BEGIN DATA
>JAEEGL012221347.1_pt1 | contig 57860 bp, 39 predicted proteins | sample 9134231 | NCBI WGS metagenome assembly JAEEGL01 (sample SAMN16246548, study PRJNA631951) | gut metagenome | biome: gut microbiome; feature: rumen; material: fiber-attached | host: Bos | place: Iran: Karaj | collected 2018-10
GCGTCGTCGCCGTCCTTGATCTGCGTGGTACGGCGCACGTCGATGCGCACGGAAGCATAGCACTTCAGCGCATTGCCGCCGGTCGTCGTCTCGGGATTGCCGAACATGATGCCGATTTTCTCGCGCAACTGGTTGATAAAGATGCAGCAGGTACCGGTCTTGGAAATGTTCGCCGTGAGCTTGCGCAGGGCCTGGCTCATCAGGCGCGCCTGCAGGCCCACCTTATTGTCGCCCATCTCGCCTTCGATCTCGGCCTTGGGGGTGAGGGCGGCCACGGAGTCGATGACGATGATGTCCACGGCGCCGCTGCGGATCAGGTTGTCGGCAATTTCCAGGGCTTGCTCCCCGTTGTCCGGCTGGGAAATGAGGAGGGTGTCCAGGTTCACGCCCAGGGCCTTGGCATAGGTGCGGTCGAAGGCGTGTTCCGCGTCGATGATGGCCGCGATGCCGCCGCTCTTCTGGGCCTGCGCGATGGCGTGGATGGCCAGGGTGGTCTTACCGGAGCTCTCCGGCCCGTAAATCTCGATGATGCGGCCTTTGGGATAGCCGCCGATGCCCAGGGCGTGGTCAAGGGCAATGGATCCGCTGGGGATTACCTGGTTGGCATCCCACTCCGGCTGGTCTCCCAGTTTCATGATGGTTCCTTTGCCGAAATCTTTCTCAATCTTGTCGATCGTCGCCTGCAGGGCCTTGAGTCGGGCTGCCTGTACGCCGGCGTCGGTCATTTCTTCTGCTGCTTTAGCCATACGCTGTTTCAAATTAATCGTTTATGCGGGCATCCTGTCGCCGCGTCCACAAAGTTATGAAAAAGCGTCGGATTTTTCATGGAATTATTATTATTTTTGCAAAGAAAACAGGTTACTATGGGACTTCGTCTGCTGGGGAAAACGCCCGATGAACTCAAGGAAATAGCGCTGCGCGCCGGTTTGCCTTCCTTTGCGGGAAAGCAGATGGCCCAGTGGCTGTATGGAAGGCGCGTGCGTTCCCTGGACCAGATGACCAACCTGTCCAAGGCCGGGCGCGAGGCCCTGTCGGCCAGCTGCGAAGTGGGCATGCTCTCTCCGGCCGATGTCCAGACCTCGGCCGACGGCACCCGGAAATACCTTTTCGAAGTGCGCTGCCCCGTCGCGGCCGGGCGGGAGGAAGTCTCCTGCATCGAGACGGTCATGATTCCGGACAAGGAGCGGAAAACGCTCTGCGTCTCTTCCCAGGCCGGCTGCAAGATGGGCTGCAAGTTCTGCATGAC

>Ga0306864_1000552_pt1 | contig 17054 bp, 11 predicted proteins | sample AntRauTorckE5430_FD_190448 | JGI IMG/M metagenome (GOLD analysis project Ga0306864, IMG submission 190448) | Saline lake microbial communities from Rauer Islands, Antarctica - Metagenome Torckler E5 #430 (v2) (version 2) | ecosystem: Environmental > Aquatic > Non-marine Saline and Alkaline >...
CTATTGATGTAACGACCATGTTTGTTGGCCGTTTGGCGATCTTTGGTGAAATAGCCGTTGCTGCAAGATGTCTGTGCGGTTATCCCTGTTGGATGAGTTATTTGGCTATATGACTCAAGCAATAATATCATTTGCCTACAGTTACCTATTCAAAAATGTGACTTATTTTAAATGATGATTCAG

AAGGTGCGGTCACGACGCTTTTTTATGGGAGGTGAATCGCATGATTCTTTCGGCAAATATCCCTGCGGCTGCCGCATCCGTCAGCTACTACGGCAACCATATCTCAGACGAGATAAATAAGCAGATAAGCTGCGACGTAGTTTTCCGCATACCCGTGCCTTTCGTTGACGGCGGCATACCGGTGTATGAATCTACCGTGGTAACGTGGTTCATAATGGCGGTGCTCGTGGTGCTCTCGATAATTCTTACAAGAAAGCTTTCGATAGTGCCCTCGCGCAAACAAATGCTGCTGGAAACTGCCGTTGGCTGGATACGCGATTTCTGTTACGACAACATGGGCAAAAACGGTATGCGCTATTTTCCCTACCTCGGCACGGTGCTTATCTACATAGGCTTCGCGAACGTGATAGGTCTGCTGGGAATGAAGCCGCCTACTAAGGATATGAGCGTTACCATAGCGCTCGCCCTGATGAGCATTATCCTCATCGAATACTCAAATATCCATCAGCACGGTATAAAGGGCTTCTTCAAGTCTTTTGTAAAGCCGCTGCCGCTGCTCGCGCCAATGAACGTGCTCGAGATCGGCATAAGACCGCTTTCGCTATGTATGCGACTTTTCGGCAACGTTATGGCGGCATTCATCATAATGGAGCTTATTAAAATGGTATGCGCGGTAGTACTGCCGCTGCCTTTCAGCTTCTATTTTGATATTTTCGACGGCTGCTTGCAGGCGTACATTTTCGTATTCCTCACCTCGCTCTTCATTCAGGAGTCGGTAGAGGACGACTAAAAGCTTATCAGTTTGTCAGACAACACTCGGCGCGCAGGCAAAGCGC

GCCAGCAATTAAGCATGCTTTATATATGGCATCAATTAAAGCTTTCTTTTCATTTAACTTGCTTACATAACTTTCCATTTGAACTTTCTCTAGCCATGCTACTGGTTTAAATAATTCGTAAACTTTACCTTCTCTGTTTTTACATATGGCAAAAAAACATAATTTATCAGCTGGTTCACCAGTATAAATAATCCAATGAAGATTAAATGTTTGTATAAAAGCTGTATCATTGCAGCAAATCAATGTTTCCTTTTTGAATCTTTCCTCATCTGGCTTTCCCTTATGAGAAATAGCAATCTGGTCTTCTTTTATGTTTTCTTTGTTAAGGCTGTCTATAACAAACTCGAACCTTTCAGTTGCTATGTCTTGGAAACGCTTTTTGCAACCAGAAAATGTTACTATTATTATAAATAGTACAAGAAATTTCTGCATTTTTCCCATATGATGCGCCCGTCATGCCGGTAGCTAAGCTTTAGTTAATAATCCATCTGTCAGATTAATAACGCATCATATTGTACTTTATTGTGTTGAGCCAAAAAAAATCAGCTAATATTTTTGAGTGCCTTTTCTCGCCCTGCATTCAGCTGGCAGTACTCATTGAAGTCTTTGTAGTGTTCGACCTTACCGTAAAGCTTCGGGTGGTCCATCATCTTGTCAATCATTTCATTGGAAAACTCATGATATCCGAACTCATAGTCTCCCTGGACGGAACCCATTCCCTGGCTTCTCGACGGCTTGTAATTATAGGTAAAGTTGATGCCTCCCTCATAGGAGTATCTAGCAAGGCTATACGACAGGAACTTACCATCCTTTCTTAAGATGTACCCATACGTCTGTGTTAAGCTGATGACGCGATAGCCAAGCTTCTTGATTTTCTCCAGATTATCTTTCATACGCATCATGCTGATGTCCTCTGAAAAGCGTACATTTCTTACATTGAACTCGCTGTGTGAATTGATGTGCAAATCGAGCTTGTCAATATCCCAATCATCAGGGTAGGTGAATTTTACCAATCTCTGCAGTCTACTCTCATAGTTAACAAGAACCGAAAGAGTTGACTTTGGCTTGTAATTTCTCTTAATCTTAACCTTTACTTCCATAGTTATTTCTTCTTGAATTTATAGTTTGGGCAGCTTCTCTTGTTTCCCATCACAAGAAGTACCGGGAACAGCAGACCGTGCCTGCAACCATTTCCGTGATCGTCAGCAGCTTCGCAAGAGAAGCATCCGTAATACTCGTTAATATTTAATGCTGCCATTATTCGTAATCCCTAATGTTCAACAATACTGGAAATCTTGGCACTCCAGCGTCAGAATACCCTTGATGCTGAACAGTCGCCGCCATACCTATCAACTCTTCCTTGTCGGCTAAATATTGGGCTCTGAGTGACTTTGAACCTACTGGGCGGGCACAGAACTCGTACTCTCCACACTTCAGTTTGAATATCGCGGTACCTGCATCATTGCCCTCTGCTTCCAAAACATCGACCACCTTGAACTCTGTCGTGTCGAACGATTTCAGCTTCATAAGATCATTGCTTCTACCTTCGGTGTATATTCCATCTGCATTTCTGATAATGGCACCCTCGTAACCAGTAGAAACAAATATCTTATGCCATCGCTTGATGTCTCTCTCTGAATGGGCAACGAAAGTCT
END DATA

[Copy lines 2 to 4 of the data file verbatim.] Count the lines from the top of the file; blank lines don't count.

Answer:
GCGTCGTCGCCGTCCTTGATCTGCGTGGTACGGCGCACGTCGATGCGCACGGAAGCATAGCACTTCAGCGCATTGCCGCCGGTCGTCGTCTCGGGATTGCCGAACATGATGCCGATTTTCTCGCGCAACTGGTTGATAAAGATGCAGCAGGTACCGGTCTTGGAAATGTTCGCCGTGAGCTTGCGCAGGGCCTGGCTCATCAGGCGCGCCTGCAGGCCCACCTTATTGTCGCCCATCTCGCCTTCGATCTCGGCCTTGGGGGTGAGGGCGGCCACGGAGTCGATGACGATGATGTCCACGGCGCCGCTGCGGATCAGGTTGTCGGCAATTTCCAGGGCTTGCTCCCCGTTGTCCGGCTGGGAAATGAGGAGGGTGTCCAGGTTCACGCCCAGGGCCTTGGCATAGGTGCGGTCGAAGGCGTGTTCCGCGTCGATGATGGCCGCGATGCCGCCGCTCTTCTGGGCCTGCGCGATGGCGTGGATGGCCAGGGTGGTCTTACCGGAGCTCTCCGGCCCGTAAATCTCGATGATGCGGCCTTTGGGATAGCCGCCGATGCCCAGGGCGTGGTCAAGGGCAATGGATCCGCTGGGGATTACCTGGTTGGCATCCCACTCCGGCTGGTCTCCCAGTTTCATGATGGTTCCTTTGCCGAAATCTTTCTCAATCTTGTCGATCGTCGCCTGCAGGGCCTTGAGTCGGGCTGCCTGTACGCCGGCGTCGGTCATTTCTTCTGCTGCTTTAGCCATACGCTGTTTCAAATTAATCGTTTATGCGGGCATCCTGTCGCCGCGTCCACAAAGTTATGAAAAAGCGTCGGATTTTTCATGGAATTATTATTATTTTTGCAAAGAAAACAGGTTACTATGGGACTTCGTCTGCTGGGGAAAACGCCCGATGAACTCAAGGAAATAGCGCTGCGCGCCGGTTTGCCTTCCTTTGCGGGAAAGCAGATGGCCCAGTGGCTGTATGGAAGGCGCGTGCGTTCCCTGGACCAGATGACCAACCTGTCCAAGGCCGGGCGCGAGGCCCTGTCGGCCAGCTGCGAAGTGGGCATGCTCTCTCCGGCCGATGTCCAGACCTCGGCCGACGGCACCCGGAAATACCTTTTCGAAGTGCGCTGCCCCGTCGCGGCCGGGCGGGAGGAAGTCTCCTGCATCGAGACGGTCATGATTCCGGACAAGGAGCGGAAAACGCTCTGCGTCTCTTCCCAGGCCGGCTGCAAGATGGGCTGCAAGTTCTGCATGAC

>Ga0306864_1000552_pt1 | contig 17054 bp, 11 predicted proteins | sample AntRauTorckE5430_FD_190448 | JGI IMG/M metagenome (GOLD analysis project Ga0306864, IMG submission 190448) | Saline lake microbial communities from Rauer Islands, Antarctica - Metagenome Torckler E5 #430 (v2) (version 2) | ecosystem: Environmental > Aquatic > Non-marine Saline and Alkaline >...
CTATTGATGTAACGACCATGTTTGTTGGCCGTTTGGCGATCTTTGGTGAAATAGCCGTTGCTGCAAGATGTCTGTGCGGTTATCCCTGTTGGATGAGTTATTTGGCTATATGACTCAAGCAATAATATCATTTGCCTACAGTTACCTATTCAAAAATGTGACTTATTTTAAATGATGATTCAG